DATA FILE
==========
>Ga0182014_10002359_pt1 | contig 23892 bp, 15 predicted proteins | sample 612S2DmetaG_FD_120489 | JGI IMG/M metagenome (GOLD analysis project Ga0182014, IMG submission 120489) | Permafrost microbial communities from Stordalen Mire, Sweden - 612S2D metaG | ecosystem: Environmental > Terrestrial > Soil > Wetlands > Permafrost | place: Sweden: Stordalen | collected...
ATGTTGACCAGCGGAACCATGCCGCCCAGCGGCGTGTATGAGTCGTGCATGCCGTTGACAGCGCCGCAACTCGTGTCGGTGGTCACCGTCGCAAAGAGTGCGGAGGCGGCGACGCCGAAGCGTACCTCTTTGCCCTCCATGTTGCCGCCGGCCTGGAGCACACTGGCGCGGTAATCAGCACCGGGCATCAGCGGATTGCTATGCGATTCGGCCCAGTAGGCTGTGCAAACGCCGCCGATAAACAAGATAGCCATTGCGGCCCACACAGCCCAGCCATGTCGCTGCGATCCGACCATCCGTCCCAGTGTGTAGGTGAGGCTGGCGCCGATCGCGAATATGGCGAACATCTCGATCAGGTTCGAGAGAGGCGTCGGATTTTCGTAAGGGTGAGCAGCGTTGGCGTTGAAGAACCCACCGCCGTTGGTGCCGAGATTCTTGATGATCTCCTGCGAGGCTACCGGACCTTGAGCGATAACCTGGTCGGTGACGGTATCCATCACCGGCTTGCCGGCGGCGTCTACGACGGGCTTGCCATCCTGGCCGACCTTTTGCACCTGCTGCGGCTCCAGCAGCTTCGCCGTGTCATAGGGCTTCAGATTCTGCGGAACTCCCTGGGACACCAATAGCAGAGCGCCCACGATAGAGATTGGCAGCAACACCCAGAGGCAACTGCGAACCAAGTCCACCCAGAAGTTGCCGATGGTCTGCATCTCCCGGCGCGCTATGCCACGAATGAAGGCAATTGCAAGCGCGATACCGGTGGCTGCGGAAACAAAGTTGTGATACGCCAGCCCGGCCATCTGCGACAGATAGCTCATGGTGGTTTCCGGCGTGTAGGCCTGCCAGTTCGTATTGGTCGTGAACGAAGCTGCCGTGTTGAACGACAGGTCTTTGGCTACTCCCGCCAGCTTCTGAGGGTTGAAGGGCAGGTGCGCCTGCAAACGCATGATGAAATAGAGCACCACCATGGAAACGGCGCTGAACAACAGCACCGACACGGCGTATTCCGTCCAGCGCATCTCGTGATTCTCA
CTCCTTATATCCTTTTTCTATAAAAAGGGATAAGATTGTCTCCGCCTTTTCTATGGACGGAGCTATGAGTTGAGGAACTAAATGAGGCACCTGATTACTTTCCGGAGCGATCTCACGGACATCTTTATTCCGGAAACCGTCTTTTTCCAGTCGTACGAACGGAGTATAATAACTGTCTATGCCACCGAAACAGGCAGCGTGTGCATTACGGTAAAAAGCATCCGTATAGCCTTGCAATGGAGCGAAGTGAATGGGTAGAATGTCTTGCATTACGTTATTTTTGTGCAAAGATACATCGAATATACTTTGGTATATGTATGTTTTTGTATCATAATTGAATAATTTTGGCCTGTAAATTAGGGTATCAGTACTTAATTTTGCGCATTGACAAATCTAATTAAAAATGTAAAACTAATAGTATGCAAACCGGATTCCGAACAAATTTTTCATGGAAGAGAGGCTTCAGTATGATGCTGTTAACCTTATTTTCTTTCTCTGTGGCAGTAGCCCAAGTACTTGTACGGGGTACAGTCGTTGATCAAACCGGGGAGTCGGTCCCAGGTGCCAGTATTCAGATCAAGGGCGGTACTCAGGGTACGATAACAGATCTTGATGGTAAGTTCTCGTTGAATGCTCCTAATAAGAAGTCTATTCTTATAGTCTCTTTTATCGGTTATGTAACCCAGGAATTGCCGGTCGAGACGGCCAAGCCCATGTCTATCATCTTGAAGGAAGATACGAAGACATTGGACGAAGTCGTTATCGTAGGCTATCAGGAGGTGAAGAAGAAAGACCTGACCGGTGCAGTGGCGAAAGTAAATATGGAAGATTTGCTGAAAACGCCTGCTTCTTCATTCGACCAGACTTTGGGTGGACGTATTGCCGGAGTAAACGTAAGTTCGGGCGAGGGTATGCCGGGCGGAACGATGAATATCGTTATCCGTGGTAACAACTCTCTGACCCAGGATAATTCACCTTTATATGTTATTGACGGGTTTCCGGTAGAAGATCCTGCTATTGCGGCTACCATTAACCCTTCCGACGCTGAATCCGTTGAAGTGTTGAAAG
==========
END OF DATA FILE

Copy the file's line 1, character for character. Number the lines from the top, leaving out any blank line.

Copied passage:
>Ga0182014_10002359_pt1 | contig 23892 bp, 15 predicted proteins | sample 612S2DmetaG_FD_120489 | JGI IMG/M metagenome (GOLD analysis project Ga0182014, IMG submission 120489) | Permafrost microbial communities from Stordalen Mire, Sweden - 612S2D metaG | ecosystem: Environmental > Terrestrial > Soil > Wetlands > Permafrost | place: Sweden: Stordalen | collected...